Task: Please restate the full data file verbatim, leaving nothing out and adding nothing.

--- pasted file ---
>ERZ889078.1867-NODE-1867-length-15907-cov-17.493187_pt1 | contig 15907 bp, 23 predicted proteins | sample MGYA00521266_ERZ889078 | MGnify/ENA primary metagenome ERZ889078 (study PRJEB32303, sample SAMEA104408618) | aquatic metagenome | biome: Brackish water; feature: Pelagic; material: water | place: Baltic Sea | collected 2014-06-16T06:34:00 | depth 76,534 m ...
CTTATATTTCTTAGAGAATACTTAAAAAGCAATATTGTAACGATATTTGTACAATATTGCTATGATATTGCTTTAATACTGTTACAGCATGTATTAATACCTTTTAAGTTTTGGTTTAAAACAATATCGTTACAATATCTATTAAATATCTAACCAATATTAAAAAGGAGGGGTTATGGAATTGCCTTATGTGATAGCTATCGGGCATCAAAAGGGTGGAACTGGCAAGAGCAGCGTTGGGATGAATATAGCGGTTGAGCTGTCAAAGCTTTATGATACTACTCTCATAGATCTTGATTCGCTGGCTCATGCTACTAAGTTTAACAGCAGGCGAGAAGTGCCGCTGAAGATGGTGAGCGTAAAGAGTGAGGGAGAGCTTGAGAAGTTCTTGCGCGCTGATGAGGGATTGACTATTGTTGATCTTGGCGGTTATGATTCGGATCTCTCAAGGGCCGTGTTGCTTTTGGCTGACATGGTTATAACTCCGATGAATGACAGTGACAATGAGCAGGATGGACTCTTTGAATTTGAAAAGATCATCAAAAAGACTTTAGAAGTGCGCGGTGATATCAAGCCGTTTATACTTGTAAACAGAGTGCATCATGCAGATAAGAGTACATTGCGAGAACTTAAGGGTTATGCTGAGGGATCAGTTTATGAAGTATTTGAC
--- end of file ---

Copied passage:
>ERZ889078.1867-NODE-1867-length-15907-cov-17.493187_pt1 | contig 15907 bp, 23 predicted proteins | sample MGYA00521266_ERZ889078 | MGnify/ENA primary metagenome ERZ889078 (study PRJEB32303, sample SAMEA104408618) | aquatic metagenome | biome: Brackish water; feature: Pelagic; material: water | place: Baltic Sea | collected 2014-06-16T06:34:00 | depth 76,534 m ...
CTTATATTTCTTAGAGAATACTTAAAAAGCAATATTGTAACGATATTTGTACAATATTGCTATGATATTGCTTTAATACTGTTACAGCATGTATTAATACCTTTTAAGTTTTGGTTTAAAACAATATCGTTACAATATCTATTAAATATCTAACCAATATTAAAAAGGAGGGGTTATGGAATTGCCTTATGTGATAGCTATCGGGCATCAAAAGGGTGGAACTGGCAAGAGCAGCGTTGGGATGAATATAGCGGTTGAGCTGTCAAAGCTTTATGATACTACTCTCATAGATCTTGATTCGCTGGCTCATGCTACTAAGTTTAACAGCAGGCGAGAAGTGCCGCTGAAGATGGTGAGCGTAAAGAGTGAGGGAGAGCTTGAGAAGTTCTTGCGCGCTGATGAGGGATTGACTATTGTTGATCTTGGCGGTTATGATTCGGATCTCTCAAGGGCCGTGTTGCTTTTGGCTGACATGGTTATAACTCCGATGAATGACAGTGACAATGAGCAGGATGGACTCTTTGAATTTGAAAAGATCATCAAAAAGACTTTAGAAGTGCGCGGTGATATCAAGCCGTTTATACTTGTAAACAGAGTGCATCATGCAGATAAGAGTACATTGCGAGAACTTAAGGGTTATGCTGAGGGATCAGTTTATGAAGTATTTGAC